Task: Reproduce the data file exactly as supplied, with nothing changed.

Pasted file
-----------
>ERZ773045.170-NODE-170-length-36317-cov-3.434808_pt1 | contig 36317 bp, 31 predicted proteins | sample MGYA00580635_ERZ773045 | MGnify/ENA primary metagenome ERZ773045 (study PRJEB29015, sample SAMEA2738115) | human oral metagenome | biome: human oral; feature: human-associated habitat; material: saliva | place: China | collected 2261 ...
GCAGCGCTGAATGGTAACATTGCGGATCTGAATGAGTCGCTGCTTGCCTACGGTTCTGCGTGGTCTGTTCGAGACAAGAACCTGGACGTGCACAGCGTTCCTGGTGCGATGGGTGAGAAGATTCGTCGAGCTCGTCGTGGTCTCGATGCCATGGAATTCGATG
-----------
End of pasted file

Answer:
>ERZ773045.170-NODE-170-length-36317-cov-3.434808_pt1 | contig 36317 bp, 31 predicted proteins | sample MGYA00580635_ERZ773045 | MGnify/ENA primary metagenome ERZ773045 (study PRJEB29015, sample SAMEA2738115) | human oral metagenome | biome: human oral; feature: human-associated habitat; material: saliva | place: China | collected 2261 ...
GCAGCGCTGAATGGTAACATTGCGGATCTGAATGAGTCGCTGCTTGCCTACGGTTCTGCGTGGTCTGTTCGAGACAAGAACCTGGACGTGCACAGCGTTCCTGGTGCGATGGGTGAGAAGATTCGTCGAGCTCGTCGTGGTCTCGATGCCATGGAATTCGATG